Subject(s)
Buprenorphine , Opioid-Related Disorders , Analgesics, Opioid/therapeutic use , Buprenorphine/therapeutic use , Humans , Naltrexone/therapeutic use , Narcotic Antagonists/therapeutic use , Opioid-Related Disorders/drug therapy , Personal Satisfaction
13.
Subst Abuse Treat Prev Policy ; 16(1): 60, 2021 08 09.
Article in English | MEDLINE | ID: covidwho-1350150

ABSTRACT

RESEARCH OBJECTIVE: The COVID-19 pandemic disrupted healthcare delivery worldwide with likely negative effects on people who use opioids (PWUO). This scoping review of the original research literature describes the impact of the COVID-19 pandemic on healthcare delivery for PWUO and identifies gaps in the literature. METHODS: This scoping review of the original research literature maps the available knowledge regarding the impact of the COVID-19 pandemic on healthcare delivery for PWUO. We utilized the methodology developed by the Joanna Briggs Institute for scoping reviews, and content analyses methodology to characterize the current state of the literature. RESULTS: Of the 14 included studies, administrative database (n = 11), cross-sectional (n = 1) or qualitative (n = 2) studies demonstrated service gaps (n = 7), patient/provider experiences (n = 3), and patient outcomes for PWUO (n = 4). In March 2020, healthcare utilization dropped quickly, sharply increasing only for reasons of opioid overdose by May 2020. Service gaps existed in accessing treatment for new patients during the pandemic due to capacity and infrastructure limits. Physicians reported difficulty referring patients to begin an outpatient opioid treatment program due to increased restrictions in capacity and infrastructure. Patients also reported uncertainty about accessing outpatient treatment, but that telehealth initiation of buprenorphine increased access to treatment from home. Disproportionate increases in overdose rates among African Americans were reported in two studies, with differences by race and gender not examined in most studies. Fatal overdoses increased 60% in African Americans during the pandemic, while fatal overdoses in Non-Hispanic White individuals decreased. CONCLUSIONS: In summary, this beginning evidence demonstrates that despite early reluctance to use the healthcare system, opioid overdose-related use of healthcare increased throughout the pandemic. Service delivery for medications to treat OUD remained at or above pre-pandemic levels, indicating the ability of telehealth to meet demand. Yet, racial disparities that existed pre-pandemic for PWUO are intensifying, and targeted intervention for high-risk groups is warranted to prevent further mortality. As the pandemic progresses, future research must focus on identifying and supporting subgroups of PWUO who are at heightened risk for experiencing negative outcomes and lack of access to care.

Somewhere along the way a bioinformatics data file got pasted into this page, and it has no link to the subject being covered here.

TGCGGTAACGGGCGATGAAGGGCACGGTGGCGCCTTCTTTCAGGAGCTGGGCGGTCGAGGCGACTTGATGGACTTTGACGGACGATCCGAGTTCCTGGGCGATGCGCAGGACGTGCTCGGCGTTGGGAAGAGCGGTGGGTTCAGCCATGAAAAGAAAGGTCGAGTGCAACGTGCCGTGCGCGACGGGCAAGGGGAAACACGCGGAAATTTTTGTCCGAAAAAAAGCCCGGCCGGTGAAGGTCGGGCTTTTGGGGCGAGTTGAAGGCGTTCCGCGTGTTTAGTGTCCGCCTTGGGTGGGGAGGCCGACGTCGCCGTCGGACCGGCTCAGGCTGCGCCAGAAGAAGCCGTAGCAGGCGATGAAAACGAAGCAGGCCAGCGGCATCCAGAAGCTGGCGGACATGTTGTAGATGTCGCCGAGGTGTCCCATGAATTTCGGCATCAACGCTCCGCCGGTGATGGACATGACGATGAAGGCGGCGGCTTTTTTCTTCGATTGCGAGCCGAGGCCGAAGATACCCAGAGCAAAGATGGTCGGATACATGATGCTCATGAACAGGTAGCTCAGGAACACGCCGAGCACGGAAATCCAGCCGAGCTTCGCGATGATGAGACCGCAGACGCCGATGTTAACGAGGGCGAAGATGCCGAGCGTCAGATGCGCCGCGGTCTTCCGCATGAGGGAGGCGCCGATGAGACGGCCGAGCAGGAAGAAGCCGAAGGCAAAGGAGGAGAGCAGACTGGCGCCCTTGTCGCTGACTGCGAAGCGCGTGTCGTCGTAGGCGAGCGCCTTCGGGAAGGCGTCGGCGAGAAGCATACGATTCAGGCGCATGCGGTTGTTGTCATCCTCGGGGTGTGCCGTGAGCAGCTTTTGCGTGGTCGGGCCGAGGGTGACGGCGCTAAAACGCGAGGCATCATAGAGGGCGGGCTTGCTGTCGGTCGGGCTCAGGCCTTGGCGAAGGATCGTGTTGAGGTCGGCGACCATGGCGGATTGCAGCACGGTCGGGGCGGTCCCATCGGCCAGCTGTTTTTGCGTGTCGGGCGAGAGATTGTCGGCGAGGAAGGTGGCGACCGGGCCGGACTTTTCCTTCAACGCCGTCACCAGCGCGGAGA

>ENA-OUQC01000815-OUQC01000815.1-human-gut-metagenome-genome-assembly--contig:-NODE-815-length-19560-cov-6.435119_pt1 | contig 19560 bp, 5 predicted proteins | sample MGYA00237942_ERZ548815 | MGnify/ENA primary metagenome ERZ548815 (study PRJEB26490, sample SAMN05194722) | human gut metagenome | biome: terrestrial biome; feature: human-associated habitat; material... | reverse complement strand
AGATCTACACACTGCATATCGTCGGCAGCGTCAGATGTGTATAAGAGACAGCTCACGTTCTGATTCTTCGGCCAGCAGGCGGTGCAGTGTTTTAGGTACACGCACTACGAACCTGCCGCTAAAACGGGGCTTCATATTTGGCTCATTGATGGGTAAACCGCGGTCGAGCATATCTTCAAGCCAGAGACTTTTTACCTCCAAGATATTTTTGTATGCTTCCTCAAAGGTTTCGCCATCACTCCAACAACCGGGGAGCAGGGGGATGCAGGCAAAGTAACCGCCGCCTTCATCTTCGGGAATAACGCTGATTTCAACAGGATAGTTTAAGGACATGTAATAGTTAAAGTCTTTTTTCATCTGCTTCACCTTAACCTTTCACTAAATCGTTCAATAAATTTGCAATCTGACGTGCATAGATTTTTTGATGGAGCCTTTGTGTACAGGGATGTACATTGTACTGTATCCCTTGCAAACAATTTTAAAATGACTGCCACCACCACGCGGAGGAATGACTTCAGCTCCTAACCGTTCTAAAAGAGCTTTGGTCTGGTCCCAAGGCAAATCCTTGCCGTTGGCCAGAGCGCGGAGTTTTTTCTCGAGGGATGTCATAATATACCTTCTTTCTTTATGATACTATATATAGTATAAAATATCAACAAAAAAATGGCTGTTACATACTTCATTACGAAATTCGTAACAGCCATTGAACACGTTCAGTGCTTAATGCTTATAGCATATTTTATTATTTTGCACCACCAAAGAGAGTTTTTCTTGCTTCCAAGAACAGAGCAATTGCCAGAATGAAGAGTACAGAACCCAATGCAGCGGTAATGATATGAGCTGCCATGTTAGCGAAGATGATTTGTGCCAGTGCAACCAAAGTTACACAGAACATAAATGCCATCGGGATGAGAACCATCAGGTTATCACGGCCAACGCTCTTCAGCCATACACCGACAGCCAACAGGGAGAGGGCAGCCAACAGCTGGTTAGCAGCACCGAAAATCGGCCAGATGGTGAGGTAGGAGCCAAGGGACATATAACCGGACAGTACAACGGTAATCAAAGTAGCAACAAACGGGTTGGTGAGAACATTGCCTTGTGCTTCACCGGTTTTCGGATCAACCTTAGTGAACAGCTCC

Subject(s)
COVID-19/epidemiology , Drug Overdose/epidemiology , Health Services Accessibility/organization & administration , Opioid-Related Disorders/therapy , Buprenorphine/therapeutic use , Cross-Sectional Studies , Drug Overdose/ethnology , Drug Overdose/mortality , Emergency Medical Services/statistics & numerical data , Humans , Methadone/therapeutic use , Narcotic Antagonists/therapeutic use , Opiate Substitution Treatment , Opioid-Related Disorders/drug therapy , Pandemics , Patient Satisfaction , SARS-CoV-2 , Telemedicine/organization & administration
14.
Harm Reduct J ; 18(1): 75, 2021 07 23.
Article in English | MEDLINE | ID: covidwho-1322939

ABSTRACT

BACKGROUND: The incidence of opioid-related overdose deaths has been rising for 30 years and has been further exacerbated amidst the COVID-19 pandemic. Naloxone can reverse opioid overdose, lower death rates, and enable a transition to medication for opioid use disorder. Though current formulations for community use of naloxone have been shown to be safe and effective public health interventions, they rely on bystander presence. We sought to understand the preferences and minimum necessary conditions for wearing a device capable of sensing and reversing opioid overdose among people who regularly use opioids. METHODS: We conducted a combined cross-sectional survey and semi-structured interview at a respite center, shelter, and syringe exchange drop-in program in Philadelphia, Pennsylvania, USA, during the COVID-19 pandemic in August and September 2020. The primary aim was to explore the proportion of participants who would use a wearable device to detect and reverse overdose. Preferences regarding designs and functionalities were collected via a questionnaire with items having Likert-based response options and a semi-structured interview intended to elicit feedback on prototype designs. Independent variables included demographics, opioid use habits, and previous experience with overdose. RESULTS: A total of 97 adults with an opioid use history of at least 3 months were interviewed. A majority of survey participants (76%) reported a willingness to use a device capable of detecting an overdose and automatically administering a reversal agent upon initial survey. When reflecting on the prototype, most respondents (75.5%) reported that they would wear the device always or most of the time. Respondents indicated discreetness and comfort as important factors that increased their chance of uptake. Respondents suggested that people experiencing homelessness and those with low tolerance for opioids would be in greatest need of the device. CONCLUSIONS: The majority of people sampled with a history of opioid use in an urban setting were interested in having access to a device capable of detecting and reversing an opioid overdose. Participants emphasized privacy and comfort as the most important factors influencing their willingness to use such a device. TRIAL REGISTRATION: NCT04530591.